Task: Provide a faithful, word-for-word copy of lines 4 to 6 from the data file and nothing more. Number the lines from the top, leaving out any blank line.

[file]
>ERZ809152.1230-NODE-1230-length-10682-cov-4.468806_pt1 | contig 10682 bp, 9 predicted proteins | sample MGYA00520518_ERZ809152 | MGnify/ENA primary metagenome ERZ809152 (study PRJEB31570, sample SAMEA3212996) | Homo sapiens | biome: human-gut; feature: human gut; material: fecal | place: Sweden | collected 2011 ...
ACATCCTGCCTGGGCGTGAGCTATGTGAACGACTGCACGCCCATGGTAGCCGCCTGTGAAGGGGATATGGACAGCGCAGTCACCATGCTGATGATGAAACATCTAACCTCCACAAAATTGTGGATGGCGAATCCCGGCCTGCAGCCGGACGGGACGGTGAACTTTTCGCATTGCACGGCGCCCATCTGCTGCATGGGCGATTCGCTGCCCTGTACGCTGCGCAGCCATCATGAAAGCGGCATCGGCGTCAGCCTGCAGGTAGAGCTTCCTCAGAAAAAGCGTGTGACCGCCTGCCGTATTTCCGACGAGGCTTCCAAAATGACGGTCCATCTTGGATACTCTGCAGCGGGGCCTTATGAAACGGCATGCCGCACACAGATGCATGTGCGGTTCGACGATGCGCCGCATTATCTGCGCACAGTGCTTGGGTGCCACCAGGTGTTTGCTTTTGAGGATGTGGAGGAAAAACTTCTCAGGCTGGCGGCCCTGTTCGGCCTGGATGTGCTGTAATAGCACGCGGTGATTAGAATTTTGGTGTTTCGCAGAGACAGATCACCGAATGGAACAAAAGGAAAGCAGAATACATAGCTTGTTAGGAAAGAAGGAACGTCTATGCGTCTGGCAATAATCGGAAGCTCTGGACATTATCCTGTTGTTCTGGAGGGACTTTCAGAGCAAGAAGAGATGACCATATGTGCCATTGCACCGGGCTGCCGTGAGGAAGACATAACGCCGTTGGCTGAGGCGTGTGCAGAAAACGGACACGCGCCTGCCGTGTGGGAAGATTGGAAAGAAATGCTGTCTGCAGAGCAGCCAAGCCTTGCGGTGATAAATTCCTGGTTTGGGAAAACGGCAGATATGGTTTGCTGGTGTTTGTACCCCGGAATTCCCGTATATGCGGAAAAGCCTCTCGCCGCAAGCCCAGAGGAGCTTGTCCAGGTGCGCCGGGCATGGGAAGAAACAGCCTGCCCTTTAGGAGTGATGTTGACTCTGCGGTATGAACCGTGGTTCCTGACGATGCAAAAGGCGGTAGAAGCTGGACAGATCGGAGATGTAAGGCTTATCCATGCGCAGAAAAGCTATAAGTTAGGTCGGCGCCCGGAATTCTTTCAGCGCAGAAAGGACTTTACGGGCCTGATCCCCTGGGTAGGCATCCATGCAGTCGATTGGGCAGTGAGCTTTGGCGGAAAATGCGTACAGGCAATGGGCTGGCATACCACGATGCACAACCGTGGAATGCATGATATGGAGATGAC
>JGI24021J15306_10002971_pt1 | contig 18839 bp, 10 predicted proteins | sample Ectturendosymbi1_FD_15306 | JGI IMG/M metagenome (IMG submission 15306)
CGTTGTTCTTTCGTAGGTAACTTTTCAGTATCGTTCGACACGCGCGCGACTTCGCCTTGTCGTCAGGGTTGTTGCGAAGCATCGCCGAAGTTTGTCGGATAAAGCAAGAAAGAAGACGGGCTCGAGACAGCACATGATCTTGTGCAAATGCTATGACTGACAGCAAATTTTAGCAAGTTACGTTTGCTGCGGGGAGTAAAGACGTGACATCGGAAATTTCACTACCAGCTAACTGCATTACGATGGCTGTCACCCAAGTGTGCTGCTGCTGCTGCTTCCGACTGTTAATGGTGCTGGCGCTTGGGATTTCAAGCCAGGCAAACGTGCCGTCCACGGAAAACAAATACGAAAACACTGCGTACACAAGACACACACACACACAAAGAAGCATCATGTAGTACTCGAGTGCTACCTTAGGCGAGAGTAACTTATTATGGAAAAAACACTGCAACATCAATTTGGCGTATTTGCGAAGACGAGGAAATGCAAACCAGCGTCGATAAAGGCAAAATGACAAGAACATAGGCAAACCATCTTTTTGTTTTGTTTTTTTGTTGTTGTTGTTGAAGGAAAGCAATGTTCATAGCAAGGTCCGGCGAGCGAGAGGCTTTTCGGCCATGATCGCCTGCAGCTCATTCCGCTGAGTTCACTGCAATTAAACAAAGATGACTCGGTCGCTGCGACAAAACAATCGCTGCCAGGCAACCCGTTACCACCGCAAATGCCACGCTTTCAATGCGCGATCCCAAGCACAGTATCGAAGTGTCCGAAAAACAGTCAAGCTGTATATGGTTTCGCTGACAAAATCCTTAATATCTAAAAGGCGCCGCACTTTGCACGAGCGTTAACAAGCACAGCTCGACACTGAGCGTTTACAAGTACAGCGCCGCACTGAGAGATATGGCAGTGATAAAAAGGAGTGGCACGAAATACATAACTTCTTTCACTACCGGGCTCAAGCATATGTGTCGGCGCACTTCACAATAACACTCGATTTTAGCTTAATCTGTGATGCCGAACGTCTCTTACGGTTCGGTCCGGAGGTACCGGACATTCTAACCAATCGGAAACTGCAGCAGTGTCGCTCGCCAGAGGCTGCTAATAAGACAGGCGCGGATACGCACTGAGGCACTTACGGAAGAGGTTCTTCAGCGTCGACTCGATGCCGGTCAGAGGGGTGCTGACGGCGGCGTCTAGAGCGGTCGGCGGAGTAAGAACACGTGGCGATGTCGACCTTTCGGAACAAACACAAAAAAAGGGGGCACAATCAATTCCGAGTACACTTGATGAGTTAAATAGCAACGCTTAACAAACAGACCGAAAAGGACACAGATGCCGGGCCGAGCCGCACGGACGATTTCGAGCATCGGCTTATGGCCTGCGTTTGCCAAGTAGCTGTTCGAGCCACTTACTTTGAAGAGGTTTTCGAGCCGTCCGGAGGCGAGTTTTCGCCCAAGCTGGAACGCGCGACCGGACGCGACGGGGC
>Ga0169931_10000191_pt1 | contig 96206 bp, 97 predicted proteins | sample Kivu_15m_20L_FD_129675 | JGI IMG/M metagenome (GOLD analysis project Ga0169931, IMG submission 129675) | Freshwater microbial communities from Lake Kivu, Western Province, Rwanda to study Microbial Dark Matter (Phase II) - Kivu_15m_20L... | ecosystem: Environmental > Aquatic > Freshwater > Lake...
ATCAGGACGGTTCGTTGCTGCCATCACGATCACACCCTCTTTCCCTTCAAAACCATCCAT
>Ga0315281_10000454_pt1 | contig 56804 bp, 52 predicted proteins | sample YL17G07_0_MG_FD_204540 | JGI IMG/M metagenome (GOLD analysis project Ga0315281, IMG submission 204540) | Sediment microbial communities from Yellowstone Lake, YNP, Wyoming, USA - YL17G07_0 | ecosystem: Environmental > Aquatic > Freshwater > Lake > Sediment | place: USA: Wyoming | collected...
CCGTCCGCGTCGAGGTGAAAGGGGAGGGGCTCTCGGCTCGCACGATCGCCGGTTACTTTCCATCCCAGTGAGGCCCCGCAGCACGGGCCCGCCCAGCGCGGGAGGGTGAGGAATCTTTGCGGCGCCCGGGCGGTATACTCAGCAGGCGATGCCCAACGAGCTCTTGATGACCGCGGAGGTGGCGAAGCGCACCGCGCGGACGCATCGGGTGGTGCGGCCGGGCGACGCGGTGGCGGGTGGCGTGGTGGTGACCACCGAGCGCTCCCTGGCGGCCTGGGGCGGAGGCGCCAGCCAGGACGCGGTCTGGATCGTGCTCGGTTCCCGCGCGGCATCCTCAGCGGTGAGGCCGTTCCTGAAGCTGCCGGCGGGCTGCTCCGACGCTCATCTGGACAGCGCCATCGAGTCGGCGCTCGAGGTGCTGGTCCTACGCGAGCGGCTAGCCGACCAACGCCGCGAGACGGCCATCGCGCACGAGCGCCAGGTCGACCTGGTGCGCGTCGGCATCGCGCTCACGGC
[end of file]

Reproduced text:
CGTTGTTCTTTCGTAGGTAACTTTTCAGTATCGTTCGACACGCGCGCGACTTCGCCTTGTCGTCAGGGTTGTTGCGAAGCATCGCCGAAGTTTGTCGGATAAAGCAAGAAAGAAGACGGGCTCGAGACAGCACATGATCTTGTGCAAATGCTATGACTGACAGCAAATTTTAGCAAGTTACGTTTGCTGCGGGGAGTAAAGACGTGACATCGGAAATTTCACTACCAGCTAACTGCATTACGATGGCTGTCACCCAAGTGTGCTGCTGCTGCTGCTTCCGACTGTTAATGGTGCTGGCGCTTGGGATTTCAAGCCAGGCAAACGTGCCGTCCACGGAAAACAAATACGAAAACACTGCGTACACAAGACACACACACACACAAAGAAGCATCATGTAGTACTCGAGTGCTACCTTAGGCGAGAGTAACTTATTATGGAAAAAACACTGCAACATCAATTTGGCGTATTTGCGAAGACGAGGAAATGCAAACCAGCGTCGATAAAGGCAAAATGACAAGAACATAGGCAAACCATCTTTTTGTTTTGTTTTTTTGTTGTTGTTGTTGAAGGAAAGCAATGTTCATAGCAAGGTCCGGCGAGCGAGAGGCTTTTCGGCCATGATCGCCTGCAGCTCATTCCGCTGAGTTCACTGCAATTAAACAAAGATGACTCGGTCGCTGCGACAAAACAATCGCTGCCAGGCAACCCGTTACCACCGCAAATGCCACGCTTTCAATGCGCGATCCCAAGCACAGTATCGAAGTGTCCGAAAAACAGTCAAGCTGTATATGGTTTCGCTGACAAAATCCTTAATATCTAAAAGGCGCCGCACTTTGCACGAGCGTTAACAAGCACAGCTCGACACTGAGCGTTTACAAGTACAGCGCCGCACTGAGAGATATGGCAGTGATAAAAAGGAGTGGCACGAAATACATAACTTCTTTCACTACCGGGCTCAAGCATATGTGTCGGCGCACTTCACAATAACACTCGATTTTAGCTTAATCTGTGATGCCGAACGTCTCTTACGGTTCGGTCCGGAGGTACCGGACATTCTAACCAATCGGAAACTGCAGCAGTGTCGCTCGCCAGAGGCTGCTAATAAGACAGGCGCGGATACGCACTGAGGCACTTACGGAAGAGGTTCTTCAGCGTCGACTCGATGCCGGTCAGAGGGGTGCTGACGGCGGCGTCTAGAGCGGTCGGCGGAGTAAGAACACGTGGCGATGTCGACCTTTCGGAACAAACACAAAAAAAGGGGGCACAATCAATTCCGAGTACACTTGATGAGTTAAATAGCAACGCTTAACAAACAGACCGAAAAGGACACAGATGCCGGGCCGAGCCGCACGGACGATTTCGAGCATCGGCTTATGGCCTGCGTTTGCCAAGTAGCTGTTCGAGCCACTTACTTTGAAGAGGTTTTCGAGCCGTCCGGAGGCGAGTTTTCGCCCAAGCTGGAACGCGCGACCGGACGCGACGGGGC
>Ga0169931_10000191_pt1 | contig 96206 bp, 97 predicted proteins | sample Kivu_15m_20L_FD_129675 | JGI IMG/M metagenome (GOLD analysis project Ga0169931, IMG submission 129675) | Freshwater microbial communities from Lake Kivu, Western Province, Rwanda to study Microbial Dark Matter (Phase II) - Kivu_15m_20L... | ecosystem: Environmental > Aquatic > Freshwater > Lake...
ATCAGGACGGTTCGTTGCTGCCATCACGATCACACCCTCTTTCCCTTCAAAACCATCCAT